People walk where water is receding out of Tampa Bay due to a negative surge ahead of Hurricane Ian (Steve Helber/AP)

People walk where water is receding out of Tampa Bay due to a negative surge ahead of Hurricane Ian (Steve Helber/AP)

People walk where water is receding out of Tampa Bay due to a negative surge ahead of Hurricane Ian (Steve Helber/AP)

People walk where water is receding out of Tampa Bay due to a negative surge ahead of Hurricane Ian (Steve Helber/AP)

A King Point resident looks through her broken window as a man boards up another broken window from an apparent overnight tornado spawned from Hurricane Ian at Kings Point 55+ community in Delray Beach, Florida (Carline Jean /South Florida Sun-Sentinel/AP)

A King Point resident looks through her broken window as a man boards up another broken window from an apparent overnight tornado spawned from Hurricane Ian at Kings Point 55+ community in Delray Beach, Florida (Carline Jean /South Florida Sun-Sentinel/AP)

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King Point resident Maria Esturilho is escorted by her son Tony Esturilho as they leave behind the damage from an apparent overnight tornado spawned from Hurricane Ian at Kings Point 55+ community in Delray Beach, Florida (Carline Jean /South Florida Sun-Sentinel/AP)

“We still currently have power, we have not had the direct hit yet, probably another two hours before it comes, but we are looking at about 80 mile an hour winds.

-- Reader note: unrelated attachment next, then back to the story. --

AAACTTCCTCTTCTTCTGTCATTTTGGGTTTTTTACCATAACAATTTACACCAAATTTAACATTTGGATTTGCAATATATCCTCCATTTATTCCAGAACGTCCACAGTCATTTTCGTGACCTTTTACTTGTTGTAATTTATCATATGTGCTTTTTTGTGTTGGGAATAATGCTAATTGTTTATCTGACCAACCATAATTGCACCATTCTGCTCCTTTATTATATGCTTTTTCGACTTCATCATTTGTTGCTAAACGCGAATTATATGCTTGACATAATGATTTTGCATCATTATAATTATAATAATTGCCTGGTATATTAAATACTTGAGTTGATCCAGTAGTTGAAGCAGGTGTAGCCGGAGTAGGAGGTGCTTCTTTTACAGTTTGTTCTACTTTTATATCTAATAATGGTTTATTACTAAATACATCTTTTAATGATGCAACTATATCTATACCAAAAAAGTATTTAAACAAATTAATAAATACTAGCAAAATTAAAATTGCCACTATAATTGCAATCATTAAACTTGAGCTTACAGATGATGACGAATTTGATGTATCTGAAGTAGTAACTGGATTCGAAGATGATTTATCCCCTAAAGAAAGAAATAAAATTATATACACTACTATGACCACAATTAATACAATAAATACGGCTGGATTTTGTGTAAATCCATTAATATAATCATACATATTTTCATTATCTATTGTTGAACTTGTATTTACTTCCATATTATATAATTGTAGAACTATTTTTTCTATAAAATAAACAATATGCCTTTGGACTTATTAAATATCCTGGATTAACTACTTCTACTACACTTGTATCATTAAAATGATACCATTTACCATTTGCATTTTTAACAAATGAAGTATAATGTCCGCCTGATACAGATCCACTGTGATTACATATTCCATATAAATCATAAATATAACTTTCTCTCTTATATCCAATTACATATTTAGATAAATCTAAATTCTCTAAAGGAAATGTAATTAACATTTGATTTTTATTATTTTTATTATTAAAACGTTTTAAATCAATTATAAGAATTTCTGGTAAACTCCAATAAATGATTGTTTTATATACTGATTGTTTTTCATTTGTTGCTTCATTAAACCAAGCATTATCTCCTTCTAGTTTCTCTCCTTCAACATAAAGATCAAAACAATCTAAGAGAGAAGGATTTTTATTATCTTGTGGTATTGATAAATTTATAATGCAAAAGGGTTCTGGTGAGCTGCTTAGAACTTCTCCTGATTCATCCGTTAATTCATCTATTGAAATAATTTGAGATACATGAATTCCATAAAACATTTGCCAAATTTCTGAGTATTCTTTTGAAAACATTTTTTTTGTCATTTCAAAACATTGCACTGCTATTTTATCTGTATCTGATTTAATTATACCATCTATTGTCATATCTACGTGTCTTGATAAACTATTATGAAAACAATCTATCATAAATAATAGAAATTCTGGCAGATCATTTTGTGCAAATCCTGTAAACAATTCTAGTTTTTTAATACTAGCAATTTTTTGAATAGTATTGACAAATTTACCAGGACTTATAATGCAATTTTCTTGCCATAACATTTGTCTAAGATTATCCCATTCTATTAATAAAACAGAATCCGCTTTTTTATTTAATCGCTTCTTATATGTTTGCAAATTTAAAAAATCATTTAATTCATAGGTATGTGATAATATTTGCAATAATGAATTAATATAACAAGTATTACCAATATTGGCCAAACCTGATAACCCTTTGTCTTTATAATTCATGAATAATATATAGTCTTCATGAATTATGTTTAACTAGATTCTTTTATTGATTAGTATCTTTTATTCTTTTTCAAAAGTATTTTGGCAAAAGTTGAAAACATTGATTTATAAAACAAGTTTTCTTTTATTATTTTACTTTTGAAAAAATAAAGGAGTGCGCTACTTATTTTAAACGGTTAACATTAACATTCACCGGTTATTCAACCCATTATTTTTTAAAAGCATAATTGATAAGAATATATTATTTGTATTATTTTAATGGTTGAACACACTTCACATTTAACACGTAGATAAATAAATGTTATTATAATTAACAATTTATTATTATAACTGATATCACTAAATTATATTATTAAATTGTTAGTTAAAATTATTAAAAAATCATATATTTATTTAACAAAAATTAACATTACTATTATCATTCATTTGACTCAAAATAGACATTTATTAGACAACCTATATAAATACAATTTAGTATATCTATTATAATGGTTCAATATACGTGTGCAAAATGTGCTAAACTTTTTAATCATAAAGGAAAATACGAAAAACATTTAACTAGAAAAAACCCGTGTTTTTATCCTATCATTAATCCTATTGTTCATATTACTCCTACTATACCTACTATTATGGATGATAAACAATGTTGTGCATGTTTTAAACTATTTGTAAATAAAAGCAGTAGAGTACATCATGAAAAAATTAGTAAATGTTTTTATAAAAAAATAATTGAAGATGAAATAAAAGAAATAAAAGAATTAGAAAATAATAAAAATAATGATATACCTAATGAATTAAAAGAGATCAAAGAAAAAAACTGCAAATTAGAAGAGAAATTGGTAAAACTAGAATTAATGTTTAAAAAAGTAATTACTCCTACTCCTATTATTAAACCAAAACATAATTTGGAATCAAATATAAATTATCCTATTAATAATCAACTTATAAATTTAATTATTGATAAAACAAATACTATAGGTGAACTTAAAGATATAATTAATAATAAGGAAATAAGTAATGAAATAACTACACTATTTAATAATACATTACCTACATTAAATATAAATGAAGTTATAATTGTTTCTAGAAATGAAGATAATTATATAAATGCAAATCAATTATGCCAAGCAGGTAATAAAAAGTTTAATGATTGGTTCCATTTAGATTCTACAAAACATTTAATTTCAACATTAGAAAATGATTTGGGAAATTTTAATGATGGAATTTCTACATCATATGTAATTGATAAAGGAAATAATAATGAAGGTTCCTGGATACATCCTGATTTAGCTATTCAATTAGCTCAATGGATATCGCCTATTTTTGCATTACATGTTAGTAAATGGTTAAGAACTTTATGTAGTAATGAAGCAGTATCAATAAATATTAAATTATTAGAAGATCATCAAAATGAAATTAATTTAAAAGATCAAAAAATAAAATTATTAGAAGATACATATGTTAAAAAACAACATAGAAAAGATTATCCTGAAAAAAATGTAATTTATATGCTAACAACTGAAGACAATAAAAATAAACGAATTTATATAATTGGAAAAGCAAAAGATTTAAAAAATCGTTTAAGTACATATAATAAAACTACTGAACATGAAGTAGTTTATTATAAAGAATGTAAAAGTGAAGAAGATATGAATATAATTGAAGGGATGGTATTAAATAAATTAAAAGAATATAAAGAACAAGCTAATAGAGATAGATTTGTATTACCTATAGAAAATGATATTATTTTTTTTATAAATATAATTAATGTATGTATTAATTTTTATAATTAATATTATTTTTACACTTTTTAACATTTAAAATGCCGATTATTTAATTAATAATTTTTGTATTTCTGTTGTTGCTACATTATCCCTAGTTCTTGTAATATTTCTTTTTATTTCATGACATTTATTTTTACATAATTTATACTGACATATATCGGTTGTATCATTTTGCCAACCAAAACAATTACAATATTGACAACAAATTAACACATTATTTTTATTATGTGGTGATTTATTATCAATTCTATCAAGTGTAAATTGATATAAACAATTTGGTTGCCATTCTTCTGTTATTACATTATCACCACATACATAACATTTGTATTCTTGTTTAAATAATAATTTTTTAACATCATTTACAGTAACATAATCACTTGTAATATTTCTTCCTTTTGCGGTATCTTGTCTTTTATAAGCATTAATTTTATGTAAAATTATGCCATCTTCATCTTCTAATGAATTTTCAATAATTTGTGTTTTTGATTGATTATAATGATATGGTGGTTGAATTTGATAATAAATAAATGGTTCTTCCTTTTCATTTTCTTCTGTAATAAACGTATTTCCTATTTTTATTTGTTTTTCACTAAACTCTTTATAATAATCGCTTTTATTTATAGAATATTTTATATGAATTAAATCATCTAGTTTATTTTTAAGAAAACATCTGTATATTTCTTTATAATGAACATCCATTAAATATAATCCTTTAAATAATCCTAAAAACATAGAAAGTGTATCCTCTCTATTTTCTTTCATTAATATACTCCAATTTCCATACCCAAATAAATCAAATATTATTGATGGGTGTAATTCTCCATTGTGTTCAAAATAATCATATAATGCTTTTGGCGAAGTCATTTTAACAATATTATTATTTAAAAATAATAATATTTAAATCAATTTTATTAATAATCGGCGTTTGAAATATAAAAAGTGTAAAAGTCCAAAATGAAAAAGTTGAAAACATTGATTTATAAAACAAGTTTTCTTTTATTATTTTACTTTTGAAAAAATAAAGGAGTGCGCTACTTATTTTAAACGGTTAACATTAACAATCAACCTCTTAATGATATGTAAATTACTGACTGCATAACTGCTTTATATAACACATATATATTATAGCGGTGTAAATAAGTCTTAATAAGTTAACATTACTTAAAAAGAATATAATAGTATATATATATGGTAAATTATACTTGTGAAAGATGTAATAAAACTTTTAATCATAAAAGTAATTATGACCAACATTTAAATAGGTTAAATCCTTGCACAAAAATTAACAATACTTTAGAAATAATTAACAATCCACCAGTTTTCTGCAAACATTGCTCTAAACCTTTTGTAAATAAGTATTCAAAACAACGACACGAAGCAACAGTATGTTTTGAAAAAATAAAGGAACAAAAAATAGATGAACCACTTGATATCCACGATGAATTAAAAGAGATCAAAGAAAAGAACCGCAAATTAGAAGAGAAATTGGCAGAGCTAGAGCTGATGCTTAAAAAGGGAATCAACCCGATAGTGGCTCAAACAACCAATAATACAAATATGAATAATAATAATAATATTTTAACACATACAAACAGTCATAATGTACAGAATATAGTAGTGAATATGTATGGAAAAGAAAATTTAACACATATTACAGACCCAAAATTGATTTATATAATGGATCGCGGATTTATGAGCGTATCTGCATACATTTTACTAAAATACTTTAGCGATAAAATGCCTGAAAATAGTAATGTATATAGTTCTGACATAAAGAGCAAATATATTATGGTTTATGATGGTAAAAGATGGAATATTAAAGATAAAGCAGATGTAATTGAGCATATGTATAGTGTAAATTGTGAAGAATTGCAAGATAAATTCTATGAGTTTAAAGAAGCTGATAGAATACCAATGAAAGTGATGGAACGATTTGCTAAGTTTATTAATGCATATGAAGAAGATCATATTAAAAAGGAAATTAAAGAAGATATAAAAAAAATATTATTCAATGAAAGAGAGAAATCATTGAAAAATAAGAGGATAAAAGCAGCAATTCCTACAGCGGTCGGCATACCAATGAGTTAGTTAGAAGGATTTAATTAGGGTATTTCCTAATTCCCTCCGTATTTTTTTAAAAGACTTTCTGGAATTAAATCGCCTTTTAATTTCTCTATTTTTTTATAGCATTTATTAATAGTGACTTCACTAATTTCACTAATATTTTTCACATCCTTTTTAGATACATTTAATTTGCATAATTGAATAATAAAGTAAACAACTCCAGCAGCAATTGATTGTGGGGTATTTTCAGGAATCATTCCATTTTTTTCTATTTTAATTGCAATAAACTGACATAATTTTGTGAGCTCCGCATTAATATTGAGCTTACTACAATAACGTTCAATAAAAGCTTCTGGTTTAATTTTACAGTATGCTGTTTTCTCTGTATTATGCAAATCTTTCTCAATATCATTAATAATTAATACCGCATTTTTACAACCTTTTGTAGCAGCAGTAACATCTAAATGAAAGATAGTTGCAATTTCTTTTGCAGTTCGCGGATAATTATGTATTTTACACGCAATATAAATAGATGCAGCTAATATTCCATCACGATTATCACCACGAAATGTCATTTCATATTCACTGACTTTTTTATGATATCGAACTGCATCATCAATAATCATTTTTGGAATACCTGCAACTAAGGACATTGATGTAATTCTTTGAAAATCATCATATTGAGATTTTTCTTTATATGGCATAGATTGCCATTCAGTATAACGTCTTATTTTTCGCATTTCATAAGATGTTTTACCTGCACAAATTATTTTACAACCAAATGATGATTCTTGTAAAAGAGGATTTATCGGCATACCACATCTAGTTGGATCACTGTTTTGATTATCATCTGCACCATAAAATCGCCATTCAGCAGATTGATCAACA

“I have never seen this before. We are just worried about the water surge - when all that water comes back - because if it goes to a 10-foot surge we are all in trouble,” Mr Rice told Independent.ie.

Mr Rice lives in a one-level house six to seven feet above the water level.

“We reckon the surge will hit us in two days. It was low tide this morning, my water normally goes down to about a low tide of two feet. Right now, there is no water at all,” he said.

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“My pool has already come up about two feet from the rainwater alone. If it overflows, it will also come into the house.

“I have never seen this in my life. All the water is gone, it has all been sucked out. There is a huge boat over there and it is just sitting on the bottom of the canal.

“The storm surge is the one that does all the harm.”

As for preparation, Mr Rice has stocked up on supplies such as food and water, as well as readying a non-electric grill – needed since he has no backup generator.

“We have stocked up. One of the transformers in the neighbourhood just blew up about 45 minutes ago. A lot of my staff have already lost their power.

“I have got a smoker grill, not electric. I have ice and coolers. And then I have another grill in the garage if needed. I have water. We do not have a backup generator. But we have enough to get us through.

“We are anticipating losing power for about four or five days,” he said.

As for his pub the Salty Shamrock, Mr Rice is afraid for the wreckage Hurricane Ian could inflict.

“I just hope my restaurant does not lose power. We were there last night, and we boarded up the bar. I have got outdoor seating and stage - that is all going to go get blown away. There is not a lot we can do,” he said.

“Just hopefully we can open up and clear up the mess and the wreckage. Apart from that, I just hope everybody is safe,” he said.